Leveraging the IT Box, the Army can adjust requirements, procure, and field with minimal delays, incorporating capabilities as they mature or upgrading them as necessary as long as they continue to meet the identified minimum standard.
Like any fundamental change, the Agile Process has not been implemented overnight. With our industry partners, the Army is learning from the NIE efforts and applying those lessons to improve the process and its outcomes. The Agile Process and the NIE mature with each cycle. Figure 2 on Page 26 shows how the NIE synchronizes with the Agile Process.
As a result of industry feedback, the Army is committed to ensuring that NIE assessment reports and laboratory feedback are provided within weeks after the evaluations. We know we must provide feedback to industry on system performance in a timelier manner to help industry adjust systems and to better align their research and development resources.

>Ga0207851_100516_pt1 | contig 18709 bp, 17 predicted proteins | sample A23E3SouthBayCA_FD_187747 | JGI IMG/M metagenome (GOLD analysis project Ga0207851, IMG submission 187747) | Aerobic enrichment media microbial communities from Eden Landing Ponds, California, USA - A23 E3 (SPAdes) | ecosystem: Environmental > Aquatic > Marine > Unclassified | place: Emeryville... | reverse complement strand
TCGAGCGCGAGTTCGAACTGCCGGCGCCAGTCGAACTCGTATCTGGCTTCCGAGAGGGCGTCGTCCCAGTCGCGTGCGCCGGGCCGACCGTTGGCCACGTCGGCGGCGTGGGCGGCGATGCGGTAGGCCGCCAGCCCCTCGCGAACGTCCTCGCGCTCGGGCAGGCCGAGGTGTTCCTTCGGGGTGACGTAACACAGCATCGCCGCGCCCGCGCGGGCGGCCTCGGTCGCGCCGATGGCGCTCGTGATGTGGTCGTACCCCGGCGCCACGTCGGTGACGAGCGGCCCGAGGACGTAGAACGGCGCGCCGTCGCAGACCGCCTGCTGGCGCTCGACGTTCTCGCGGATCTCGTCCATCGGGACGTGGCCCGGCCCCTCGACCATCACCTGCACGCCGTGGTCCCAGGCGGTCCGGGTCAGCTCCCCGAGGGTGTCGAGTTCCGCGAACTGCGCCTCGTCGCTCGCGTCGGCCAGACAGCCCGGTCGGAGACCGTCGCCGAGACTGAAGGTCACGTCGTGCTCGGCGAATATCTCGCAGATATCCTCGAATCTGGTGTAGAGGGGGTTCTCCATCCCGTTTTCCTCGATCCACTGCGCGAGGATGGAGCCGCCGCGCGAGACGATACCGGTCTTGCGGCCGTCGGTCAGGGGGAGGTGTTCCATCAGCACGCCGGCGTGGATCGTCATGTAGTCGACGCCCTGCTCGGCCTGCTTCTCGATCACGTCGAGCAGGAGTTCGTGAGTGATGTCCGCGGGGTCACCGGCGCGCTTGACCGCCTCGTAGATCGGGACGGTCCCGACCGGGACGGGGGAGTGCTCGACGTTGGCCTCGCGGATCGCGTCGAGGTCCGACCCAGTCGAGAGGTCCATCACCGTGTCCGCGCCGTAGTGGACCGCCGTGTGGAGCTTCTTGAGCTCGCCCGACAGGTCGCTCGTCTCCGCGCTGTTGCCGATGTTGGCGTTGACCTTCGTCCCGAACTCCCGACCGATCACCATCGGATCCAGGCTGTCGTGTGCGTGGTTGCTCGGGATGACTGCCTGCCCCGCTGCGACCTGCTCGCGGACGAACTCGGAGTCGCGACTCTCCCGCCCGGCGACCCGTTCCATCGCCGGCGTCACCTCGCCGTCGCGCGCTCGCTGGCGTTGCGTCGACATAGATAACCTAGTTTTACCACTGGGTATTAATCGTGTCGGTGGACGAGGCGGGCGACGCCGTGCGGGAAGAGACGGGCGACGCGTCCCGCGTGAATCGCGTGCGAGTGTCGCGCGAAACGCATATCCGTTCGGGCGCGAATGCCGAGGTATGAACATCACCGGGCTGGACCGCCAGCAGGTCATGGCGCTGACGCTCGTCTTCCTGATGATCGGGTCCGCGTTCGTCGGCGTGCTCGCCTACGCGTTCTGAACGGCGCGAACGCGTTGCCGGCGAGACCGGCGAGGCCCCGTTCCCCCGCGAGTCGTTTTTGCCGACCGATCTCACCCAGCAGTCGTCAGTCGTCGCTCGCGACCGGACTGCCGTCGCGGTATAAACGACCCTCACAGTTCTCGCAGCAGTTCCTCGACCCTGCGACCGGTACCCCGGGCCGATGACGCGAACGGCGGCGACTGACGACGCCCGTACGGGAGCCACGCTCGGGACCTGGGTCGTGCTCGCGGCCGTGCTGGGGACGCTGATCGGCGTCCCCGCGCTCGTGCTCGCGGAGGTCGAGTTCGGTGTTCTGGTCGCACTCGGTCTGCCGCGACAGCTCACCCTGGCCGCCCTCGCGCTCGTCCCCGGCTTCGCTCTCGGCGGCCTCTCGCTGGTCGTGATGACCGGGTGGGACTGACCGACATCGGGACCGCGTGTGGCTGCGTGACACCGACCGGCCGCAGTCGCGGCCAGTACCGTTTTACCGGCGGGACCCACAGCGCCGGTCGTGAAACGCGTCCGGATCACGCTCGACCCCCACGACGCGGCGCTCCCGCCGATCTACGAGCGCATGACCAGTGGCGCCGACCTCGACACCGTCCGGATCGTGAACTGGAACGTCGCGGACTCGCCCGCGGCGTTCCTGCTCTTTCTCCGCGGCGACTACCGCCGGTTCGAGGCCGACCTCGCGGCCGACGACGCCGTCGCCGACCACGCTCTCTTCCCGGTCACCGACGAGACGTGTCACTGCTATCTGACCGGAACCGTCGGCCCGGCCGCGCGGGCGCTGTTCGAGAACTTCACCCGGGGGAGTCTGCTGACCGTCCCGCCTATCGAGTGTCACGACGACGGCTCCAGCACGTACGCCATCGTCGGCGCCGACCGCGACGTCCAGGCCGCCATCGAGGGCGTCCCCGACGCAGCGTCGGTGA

We are also aware of the investment that small and large businesses are making in the Agile Process, and the Army is working processes to help lower the bar for industry to participate in NIE. These include taking steps that could allow the Army to buy prototypes when multiple systems are needed for evaluation;instituting methods to offset the costs of labor and field service representatives; and working with the Army’s science and technology community to explore small business grants and development agreements that can help offset small business costs. Flexibility is paramount to maturing this process and developing more than one avenue to evaluate emerging technologies.
The most recent evaluation, NIE 12.2 in spring 2012, was also the first time the Army employed all early phases of the Agile Process. It was the first NIE for which the Army has used new laboratories at Aberdeen Proving Ground, MD, to their full capability, conducting
assessments and mitigating risk before executing an NIE. Over the course of several months, that activity narrowed the list of government and industry candidates participating in the field exercise, and lessened the integration burden for the Soldiers and engineers who executethe NIE at Fort Bliss, TX, and White Sands Missile Range, NM.